In terms of physical construction, the SSU is a rectangular box installed at the base of the Mast Canister Assembly (MCA) of its corresponding SAW.
On 13 November 2015, Remote Bus Isolator-1 (RBI-1) – essentially a circuit breaker – in Direct Current Switching Unit-1B (DCSU-1B) tripped open, which took down the entire 1B power channel.
Although the trip occurred in the DCSU – which is a switching unit that switches ISS power sources between the solar arrays during orbital daytime, and the storage batteries during orbital night-time – the SSU (connected directly upstream of the DCSU) was the suspected cause of the trip.
Upon review, data indicated that just prior to the DCSU-1B RBI-1 trip, in excess of 2000 Amps of current was passing through SSU-1B, leading ground teams to declare the SSU failed, as that level of current is likely to have “fried” the SSU’s internal components.
As the SSU provides voltage regulation protection to downstream components, operating Channel 1B without it’s SSU is not desired, and as such Channel 1B will remain down until SSU-1B can be replaced.
While no power downs are necessary as all of Channel 1B’s loads have been re-powered by “cross-tying” Channel 1B’s loads with another power channel, the loss of SSU-1B leaves the ISS running on only seven of its usual eight power channels, which is not ideal since it reduces redundancy in the event of another power channel loss.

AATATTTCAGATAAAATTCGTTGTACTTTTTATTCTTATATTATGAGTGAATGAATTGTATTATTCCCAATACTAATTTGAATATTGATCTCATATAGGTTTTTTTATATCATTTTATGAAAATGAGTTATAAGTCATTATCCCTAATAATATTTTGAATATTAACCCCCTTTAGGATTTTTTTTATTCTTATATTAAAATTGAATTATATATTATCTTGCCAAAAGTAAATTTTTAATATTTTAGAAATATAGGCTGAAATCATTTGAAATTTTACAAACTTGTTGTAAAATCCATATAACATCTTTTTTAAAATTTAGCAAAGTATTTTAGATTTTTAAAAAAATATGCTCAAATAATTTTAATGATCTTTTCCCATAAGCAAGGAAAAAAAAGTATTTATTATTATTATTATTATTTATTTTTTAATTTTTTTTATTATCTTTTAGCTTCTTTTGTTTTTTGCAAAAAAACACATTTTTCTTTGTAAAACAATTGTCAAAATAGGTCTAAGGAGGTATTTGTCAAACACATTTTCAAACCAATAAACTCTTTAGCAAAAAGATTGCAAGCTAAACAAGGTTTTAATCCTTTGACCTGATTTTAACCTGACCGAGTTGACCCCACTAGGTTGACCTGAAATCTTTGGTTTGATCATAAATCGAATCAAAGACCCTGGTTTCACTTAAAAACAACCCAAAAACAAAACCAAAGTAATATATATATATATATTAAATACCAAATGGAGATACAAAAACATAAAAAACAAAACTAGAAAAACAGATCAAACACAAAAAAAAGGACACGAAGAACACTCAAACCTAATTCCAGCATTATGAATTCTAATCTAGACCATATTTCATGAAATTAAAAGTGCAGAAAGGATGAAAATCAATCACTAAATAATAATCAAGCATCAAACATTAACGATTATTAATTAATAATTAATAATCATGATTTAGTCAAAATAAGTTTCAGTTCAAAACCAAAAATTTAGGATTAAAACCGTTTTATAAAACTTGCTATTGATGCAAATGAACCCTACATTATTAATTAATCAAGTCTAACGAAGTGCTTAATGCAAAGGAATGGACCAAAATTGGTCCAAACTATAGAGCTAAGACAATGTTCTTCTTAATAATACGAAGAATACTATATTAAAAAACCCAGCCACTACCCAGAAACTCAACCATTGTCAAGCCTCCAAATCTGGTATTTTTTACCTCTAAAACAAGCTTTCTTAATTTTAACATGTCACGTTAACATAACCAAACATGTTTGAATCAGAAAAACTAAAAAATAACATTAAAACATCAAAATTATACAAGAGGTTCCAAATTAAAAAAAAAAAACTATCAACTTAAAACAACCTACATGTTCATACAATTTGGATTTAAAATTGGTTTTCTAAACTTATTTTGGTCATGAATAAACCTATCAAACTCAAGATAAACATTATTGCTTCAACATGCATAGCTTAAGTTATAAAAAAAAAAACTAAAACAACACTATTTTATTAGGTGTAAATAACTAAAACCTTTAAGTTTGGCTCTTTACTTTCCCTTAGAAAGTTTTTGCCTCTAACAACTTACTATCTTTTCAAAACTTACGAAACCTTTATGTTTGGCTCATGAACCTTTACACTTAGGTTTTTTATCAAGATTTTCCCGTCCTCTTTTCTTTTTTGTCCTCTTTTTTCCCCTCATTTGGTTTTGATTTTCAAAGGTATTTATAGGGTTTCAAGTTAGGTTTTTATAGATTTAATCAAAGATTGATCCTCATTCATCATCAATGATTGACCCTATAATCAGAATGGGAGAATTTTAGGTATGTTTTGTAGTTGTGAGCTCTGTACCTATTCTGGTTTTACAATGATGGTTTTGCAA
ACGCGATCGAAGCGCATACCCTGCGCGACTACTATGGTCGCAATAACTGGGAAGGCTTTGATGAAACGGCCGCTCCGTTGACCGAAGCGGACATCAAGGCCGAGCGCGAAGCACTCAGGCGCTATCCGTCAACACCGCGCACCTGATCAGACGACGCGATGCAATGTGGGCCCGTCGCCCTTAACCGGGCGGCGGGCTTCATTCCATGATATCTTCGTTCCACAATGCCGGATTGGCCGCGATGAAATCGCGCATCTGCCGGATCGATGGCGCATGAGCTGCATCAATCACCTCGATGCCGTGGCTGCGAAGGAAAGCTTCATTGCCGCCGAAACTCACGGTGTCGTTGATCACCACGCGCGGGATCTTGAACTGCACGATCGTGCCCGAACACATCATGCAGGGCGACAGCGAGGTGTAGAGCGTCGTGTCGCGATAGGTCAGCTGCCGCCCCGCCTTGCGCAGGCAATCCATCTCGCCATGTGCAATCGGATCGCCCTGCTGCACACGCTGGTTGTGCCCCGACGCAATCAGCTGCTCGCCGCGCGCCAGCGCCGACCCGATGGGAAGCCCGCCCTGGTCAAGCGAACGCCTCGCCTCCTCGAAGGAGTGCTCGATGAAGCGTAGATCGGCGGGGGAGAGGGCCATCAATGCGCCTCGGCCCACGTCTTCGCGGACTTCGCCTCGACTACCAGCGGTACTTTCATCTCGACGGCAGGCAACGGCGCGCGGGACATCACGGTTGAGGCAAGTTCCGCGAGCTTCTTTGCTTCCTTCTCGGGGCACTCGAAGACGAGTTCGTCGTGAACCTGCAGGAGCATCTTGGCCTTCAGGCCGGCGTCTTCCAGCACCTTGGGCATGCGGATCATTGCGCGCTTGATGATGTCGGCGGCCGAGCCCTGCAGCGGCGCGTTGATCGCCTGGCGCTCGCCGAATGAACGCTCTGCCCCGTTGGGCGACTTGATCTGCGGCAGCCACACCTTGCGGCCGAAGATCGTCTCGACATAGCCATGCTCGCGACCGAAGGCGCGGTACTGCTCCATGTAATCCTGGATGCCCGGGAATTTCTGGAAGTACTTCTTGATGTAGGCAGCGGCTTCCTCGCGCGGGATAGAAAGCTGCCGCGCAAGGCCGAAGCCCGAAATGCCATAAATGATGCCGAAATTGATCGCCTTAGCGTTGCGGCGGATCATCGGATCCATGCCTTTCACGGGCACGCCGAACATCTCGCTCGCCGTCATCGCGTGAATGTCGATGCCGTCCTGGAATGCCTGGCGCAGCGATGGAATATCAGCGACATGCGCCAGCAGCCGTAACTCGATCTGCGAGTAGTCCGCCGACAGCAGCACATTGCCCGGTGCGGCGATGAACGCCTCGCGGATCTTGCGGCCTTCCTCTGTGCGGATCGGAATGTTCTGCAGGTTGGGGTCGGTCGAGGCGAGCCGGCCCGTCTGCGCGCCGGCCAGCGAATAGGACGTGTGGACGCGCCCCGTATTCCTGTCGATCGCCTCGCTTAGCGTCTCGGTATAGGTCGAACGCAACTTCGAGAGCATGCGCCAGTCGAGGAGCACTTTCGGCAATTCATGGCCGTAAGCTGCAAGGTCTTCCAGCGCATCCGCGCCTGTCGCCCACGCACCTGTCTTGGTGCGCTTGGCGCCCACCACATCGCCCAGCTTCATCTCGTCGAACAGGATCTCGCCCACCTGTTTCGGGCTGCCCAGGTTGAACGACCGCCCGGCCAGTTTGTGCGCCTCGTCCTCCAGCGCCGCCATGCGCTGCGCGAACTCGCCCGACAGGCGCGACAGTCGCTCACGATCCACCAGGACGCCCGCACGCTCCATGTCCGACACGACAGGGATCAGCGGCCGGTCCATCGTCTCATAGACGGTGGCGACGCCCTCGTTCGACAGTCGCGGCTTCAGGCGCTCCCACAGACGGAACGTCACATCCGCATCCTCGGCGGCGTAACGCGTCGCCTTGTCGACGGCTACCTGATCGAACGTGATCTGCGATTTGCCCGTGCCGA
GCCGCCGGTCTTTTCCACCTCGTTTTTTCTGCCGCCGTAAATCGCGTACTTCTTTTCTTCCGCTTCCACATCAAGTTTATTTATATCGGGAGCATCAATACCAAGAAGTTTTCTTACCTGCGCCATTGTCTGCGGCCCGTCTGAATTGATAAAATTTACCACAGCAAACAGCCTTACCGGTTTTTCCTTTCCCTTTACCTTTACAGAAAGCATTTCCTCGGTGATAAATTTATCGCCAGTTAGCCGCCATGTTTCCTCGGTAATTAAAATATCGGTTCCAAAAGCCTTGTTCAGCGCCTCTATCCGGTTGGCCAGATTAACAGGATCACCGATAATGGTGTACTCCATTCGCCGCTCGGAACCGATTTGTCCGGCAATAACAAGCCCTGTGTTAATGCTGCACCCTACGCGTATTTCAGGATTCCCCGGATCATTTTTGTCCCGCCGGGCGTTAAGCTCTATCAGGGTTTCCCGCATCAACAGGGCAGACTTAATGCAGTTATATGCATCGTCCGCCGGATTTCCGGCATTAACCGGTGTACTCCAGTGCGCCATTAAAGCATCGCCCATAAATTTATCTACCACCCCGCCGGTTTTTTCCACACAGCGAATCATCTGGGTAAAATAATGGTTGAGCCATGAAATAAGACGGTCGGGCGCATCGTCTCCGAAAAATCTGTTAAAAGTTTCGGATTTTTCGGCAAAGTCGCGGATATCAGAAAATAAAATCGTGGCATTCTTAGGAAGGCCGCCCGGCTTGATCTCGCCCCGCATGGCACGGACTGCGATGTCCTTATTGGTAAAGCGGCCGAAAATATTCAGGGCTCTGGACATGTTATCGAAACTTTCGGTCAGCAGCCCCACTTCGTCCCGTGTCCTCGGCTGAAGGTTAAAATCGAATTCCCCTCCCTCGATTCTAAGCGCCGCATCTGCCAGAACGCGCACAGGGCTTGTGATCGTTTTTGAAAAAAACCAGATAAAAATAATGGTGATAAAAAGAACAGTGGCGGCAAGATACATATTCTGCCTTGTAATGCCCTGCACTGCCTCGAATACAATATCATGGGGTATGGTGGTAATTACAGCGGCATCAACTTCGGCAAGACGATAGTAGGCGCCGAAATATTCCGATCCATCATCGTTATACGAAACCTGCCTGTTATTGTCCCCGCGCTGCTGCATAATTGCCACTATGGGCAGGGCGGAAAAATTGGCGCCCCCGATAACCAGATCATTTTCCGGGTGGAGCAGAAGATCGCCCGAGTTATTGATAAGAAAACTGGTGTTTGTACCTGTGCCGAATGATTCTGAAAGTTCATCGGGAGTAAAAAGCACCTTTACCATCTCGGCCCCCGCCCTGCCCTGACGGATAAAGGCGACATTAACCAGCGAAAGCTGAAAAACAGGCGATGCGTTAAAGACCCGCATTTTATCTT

As such, a replacement of SSU-1B, which is located externally on the S6 Truss, was desired. However, it was not possible to replace the SSU immediately, as SSU Removal & Replacements (R&Rs) cannot be conducted in direct sunlight.
This is because ISS teams do not wish to remove a potentially damaged SSU while solar arrays to which it is connected are generating power, as this will involve disconnecting the SSU from live connectors, which could potentially cause electrical arcing.